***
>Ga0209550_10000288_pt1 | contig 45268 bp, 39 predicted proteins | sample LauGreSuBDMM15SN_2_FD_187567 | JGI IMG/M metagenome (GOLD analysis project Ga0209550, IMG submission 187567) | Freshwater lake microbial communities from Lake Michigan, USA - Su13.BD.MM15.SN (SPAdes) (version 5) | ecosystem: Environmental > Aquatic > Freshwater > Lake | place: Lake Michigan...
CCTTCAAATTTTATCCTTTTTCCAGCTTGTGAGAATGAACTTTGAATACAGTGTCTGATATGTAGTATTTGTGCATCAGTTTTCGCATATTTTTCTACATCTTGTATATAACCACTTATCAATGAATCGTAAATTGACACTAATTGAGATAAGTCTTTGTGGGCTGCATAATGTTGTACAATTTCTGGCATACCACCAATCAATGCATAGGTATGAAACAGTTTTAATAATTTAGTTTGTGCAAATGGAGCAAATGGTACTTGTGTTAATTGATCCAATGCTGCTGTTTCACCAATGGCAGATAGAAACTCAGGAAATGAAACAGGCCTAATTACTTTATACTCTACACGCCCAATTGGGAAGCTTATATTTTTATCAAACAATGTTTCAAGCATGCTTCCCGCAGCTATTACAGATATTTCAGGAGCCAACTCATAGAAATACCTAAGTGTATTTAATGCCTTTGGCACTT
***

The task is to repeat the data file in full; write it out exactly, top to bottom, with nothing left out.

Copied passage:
>Ga0209550_10000288_pt1 | contig 45268 bp, 39 predicted proteins | sample LauGreSuBDMM15SN_2_FD_187567 | JGI IMG/M metagenome (GOLD analysis project Ga0209550, IMG submission 187567) | Freshwater lake microbial communities from Lake Michigan, USA - Su13.BD.MM15.SN (SPAdes) (version 5) | ecosystem: Environmental > Aquatic > Freshwater > Lake | place: Lake Michigan...
CCTTCAAATTTTATCCTTTTTCCAGCTTGTGAGAATGAACTTTGAATACAGTGTCTGATATGTAGTATTTGTGCATCAGTTTTCGCATATTTTTCTACATCTTGTATATAACCACTTATCAATGAATCGTAAATTGACACTAATTGAGATAAGTCTTTGTGGGCTGCATAATGTTGTACAATTTCTGGCATACCACCAATCAATGCATAGGTATGAAACAGTTTTAATAATTTAGTTTGTGCAAATGGAGCAAATGGTACTTGTGTTAATTGATCCAATGCTGCTGTTTCACCAATGGCAGATAGAAACTCAGGAAATGAAACAGGCCTAATTACTTTATACTCTACACGCCCAATTGGGAAGCTTATATTTTTATCAAACAATGTTTCAAGCATGCTTCCCGCAGCTATTACAGATATTTCAGGAGCCAACTCATAGAAATACCTAAGTGTATTTAATGCCTTTGGCACTT